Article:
Impact. The cryonic system is the murder weapon. It’s necessarily complex because metabolism is complex, so it’ll be (relatively) easy to throw a monkey wrench into it. As is often the case, ejecta from the idea collision spark secondary impacts of new ideas. What’s the point of a cool cryonics system if I can’t highlight the time-rate difference? A secondary impact flashes—the detective is back on Earth (or ultimately the Moon, but whatever), separated by time and space from the murder. Half the fun of being a writer is finding ways to make your characters’ lives more difficult, and forcing a detective to solve a murder with a distance, light-speed, and time dilation gap sure fit the bill.

That in turn suggested an epistolary style. I fell in love with the style when I read Joe Haldeman’s Mindbridge in my youth (another one of those book club selections) and, later, Stephen King’s Carrie. I’d never quite found the right story to fit that style of storytelling, and so this was my big chance. If Trina was going to have to solve the murder mystery aboard the Slow Dance by reading documents and testimony from the crew, why not just show those documents to the reader and let them see all the clues as well? It was a fun challenge trying to develop the characters through their testimony, chat logs, and so on.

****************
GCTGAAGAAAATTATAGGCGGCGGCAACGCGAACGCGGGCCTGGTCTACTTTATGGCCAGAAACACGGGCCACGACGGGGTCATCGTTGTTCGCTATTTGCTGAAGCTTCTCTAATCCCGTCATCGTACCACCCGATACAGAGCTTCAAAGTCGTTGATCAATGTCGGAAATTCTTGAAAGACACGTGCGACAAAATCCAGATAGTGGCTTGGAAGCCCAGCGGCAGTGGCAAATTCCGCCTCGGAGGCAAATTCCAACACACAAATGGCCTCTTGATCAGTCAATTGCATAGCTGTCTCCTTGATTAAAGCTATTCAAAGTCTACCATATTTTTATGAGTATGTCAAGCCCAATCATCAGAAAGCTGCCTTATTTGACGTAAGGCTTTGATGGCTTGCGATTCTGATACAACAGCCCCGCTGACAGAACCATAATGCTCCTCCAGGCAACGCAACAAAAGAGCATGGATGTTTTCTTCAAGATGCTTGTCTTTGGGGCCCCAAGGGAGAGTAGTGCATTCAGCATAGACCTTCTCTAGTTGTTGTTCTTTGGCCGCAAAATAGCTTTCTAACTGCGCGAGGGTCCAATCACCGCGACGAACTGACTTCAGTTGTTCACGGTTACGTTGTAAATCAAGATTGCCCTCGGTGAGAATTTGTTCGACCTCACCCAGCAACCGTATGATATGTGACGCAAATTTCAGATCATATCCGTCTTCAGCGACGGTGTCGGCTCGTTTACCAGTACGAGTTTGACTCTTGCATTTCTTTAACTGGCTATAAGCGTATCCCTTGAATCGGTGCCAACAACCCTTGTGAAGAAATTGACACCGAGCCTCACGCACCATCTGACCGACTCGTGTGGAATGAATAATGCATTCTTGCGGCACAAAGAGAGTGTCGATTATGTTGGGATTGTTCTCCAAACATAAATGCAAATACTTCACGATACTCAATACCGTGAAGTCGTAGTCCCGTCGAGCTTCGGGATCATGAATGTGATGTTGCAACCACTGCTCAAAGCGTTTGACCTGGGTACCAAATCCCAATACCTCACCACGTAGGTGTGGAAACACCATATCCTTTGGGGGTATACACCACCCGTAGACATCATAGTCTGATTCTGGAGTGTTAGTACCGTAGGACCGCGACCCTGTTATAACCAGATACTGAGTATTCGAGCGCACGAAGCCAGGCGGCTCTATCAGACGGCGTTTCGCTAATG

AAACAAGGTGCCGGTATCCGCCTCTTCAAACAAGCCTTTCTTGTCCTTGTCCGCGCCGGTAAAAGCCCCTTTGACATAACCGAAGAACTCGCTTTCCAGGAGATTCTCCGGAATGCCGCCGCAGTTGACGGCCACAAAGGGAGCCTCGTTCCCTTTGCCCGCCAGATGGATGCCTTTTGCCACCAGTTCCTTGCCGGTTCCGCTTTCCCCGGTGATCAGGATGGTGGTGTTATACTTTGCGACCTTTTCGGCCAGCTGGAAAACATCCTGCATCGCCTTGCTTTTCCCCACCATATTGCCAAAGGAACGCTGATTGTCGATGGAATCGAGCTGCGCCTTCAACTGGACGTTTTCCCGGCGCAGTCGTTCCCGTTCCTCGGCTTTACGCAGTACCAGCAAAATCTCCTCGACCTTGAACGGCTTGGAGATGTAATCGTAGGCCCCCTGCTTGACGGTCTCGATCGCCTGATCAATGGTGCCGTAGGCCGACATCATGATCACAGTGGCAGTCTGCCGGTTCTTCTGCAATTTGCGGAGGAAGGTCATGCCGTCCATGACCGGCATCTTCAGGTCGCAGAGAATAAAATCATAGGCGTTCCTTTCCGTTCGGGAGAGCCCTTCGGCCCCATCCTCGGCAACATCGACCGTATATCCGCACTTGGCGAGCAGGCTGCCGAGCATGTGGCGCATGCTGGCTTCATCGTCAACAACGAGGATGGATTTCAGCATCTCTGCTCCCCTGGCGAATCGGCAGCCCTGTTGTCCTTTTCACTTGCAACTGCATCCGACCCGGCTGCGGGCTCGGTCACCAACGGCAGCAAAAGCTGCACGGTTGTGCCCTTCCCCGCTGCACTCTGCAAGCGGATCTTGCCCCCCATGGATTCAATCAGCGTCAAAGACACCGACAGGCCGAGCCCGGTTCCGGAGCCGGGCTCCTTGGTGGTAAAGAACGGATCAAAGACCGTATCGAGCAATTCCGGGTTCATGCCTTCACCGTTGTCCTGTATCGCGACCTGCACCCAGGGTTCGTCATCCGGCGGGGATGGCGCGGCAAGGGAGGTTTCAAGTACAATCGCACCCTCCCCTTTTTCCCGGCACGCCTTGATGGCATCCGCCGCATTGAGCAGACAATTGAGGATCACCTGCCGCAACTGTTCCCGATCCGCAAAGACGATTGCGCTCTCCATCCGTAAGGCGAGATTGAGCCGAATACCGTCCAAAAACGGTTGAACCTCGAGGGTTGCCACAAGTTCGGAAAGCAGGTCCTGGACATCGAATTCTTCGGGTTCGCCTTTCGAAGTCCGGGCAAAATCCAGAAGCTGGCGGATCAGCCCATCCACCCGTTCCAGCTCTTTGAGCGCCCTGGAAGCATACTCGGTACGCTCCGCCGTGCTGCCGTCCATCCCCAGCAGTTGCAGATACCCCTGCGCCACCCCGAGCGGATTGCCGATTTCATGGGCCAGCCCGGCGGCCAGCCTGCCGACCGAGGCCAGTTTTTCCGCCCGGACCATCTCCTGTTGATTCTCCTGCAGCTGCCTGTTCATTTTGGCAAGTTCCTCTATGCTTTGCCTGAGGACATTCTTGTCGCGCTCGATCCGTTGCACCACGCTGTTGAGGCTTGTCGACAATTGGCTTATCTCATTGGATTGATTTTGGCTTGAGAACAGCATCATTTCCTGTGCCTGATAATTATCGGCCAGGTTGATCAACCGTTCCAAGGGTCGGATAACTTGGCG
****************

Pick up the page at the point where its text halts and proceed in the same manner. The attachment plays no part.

From The Caves of Steel to Red Planet Blues, detectives of the future have a long history of solving murder mysteries. On the short fiction front, Analog’s writers have crafted their fair share of detective stories. In recent memory, we’ve had Martin L. Shoemaker’s “Murder on the Aldrin Express” and Christopher L. Bennett’s “Murder on the Cislunar Railroad.” I’m pleased and humbled to join their ranks. Only . . . looking at the trends above, perhaps I should have named my story “Murder on the Slow Dance” and changed my middle initial to L.

Jay Werkheiser teaches chemistry and physics. Pretty much all the time. His stories are sneaky devices to allow him to talk about science in a (sort of) socially acceptable way. Much to his surprise, the editors of Analog and various other magazines, e-zines, and anthologies have found a few of his stories worth publishing. Many of those story ideas arose from nerdy discussions with his daughter or his students. He really should keep an updated blog and author page, but he mostly wastes his online time on Facebook or Twitter (@JayWerkheiser).